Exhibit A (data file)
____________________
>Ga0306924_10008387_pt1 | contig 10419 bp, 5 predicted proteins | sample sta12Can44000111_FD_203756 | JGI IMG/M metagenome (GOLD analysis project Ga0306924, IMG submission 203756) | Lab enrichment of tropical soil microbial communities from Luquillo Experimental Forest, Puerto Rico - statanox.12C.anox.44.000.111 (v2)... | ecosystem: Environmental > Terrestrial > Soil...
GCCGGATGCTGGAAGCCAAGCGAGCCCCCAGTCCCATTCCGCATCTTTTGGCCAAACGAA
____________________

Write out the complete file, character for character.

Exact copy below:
>Ga0306924_10008387_pt1 | contig 10419 bp, 5 predicted proteins | sample sta12Can44000111_FD_203756 | JGI IMG/M metagenome (GOLD analysis project Ga0306924, IMG submission 203756) | Lab enrichment of tropical soil microbial communities from Luquillo Experimental Forest, Puerto Rico - statanox.12C.anox.44.000.111 (v2)... | ecosystem: Environmental > Terrestrial > Soil...
GCCGGATGCTGGAAGCCAAGCGAGCCCCCAGTCCCATTCCGCATCTTTTGGCCAAACGAA